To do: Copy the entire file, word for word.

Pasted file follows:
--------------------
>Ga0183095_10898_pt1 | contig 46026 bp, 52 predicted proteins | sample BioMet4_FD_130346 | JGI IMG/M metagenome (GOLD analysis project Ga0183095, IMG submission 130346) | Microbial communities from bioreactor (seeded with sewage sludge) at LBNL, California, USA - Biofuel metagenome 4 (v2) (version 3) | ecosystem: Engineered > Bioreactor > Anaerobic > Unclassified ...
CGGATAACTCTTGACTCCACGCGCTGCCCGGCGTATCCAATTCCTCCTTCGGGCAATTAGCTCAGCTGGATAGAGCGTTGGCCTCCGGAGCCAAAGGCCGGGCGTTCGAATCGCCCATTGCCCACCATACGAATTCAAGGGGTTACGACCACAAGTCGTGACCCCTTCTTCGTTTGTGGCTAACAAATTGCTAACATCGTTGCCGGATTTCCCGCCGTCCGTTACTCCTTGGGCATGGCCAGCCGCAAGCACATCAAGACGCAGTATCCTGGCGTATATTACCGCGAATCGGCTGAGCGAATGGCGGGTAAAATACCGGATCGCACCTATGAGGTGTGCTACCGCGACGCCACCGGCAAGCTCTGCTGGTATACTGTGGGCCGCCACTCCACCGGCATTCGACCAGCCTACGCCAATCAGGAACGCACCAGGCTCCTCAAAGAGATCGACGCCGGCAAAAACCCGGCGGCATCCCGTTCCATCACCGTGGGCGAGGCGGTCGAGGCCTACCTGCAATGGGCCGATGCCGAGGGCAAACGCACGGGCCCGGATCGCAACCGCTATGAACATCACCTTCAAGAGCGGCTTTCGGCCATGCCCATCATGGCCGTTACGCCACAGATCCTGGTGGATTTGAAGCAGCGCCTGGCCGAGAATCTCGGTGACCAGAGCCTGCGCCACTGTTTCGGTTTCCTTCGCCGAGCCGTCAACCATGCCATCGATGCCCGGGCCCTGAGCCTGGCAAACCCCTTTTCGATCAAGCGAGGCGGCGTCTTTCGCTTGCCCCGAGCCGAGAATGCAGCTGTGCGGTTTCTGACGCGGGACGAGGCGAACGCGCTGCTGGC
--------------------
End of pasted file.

>Ga0183095_10898_pt1 | contig 46026 bp, 52 predicted proteins | sample BioMet4_FD_130346 | JGI IMG/M metagenome (GOLD analysis project Ga0183095, IMG submission 130346) | Microbial communities from bioreactor (seeded with sewage sludge) at LBNL, California, USA - Biofuel metagenome 4 (v2) (version 3) | ecosystem: Engineered > Bioreactor > Anaerobic > Unclassified ...
CGGATAACTCTTGACTCCACGCGCTGCCCGGCGTATCCAATTCCTCCTTCGGGCAATTAGCTCAGCTGGATAGAGCGTTGGCCTCCGGAGCCAAAGGCCGGGCGTTCGAATCGCCCATTGCCCACCATACGAATTCAAGGGGTTACGACCACAAGTCGTGACCCCTTCTTCGTTTGTGGCTAACAAATTGCTAACATCGTTGCCGGATTTCCCGCCGTCCGTTACTCCTTGGGCATGGCCAGCCGCAAGCACATCAAGACGCAGTATCCTGGCGTATATTACCGCGAATCGGCTGAGCGAATGGCGGGTAAAATACCGGATCGCACCTATGAGGTGTGCTACCGCGACGCCACCGGCAAGCTCTGCTGGTATACTGTGGGCCGCCACTCCACCGGCATTCGACCAGCCTACGCCAATCAGGAACGCACCAGGCTCCTCAAAGAGATCGACGCCGGCAAAAACCCGGCGGCATCCCGTTCCATCACCGTGGGCGAGGCGGTCGAGGCCTACCTGCAATGGGCCGATGCCGAGGGCAAACGCACGGGCCCGGATCGCAACCGCTATGAACATCACCTTCAAGAGCGGCTTTCGGCCATGCCCATCATGGCCGTTACGCCACAGATCCTGGTGGATTTGAAGCAGCGCCTGGCCGAGAATCTCGGTGACCAGAGCCTGCGCCACTGTTTCGGTTTCCTTCGCCGAGCCGTCAACCATGCCATCGATGCCCGGGCCCTGAGCCTGGCAAACCCCTTTTCGATCAAGCGAGGCGGCGTCTTTCGCTTGCCCCGAGCCGAGAATGCAGCTGTGCGGTTTCTGACGCGGGACGAGGCGAACGCGCTGCTGGC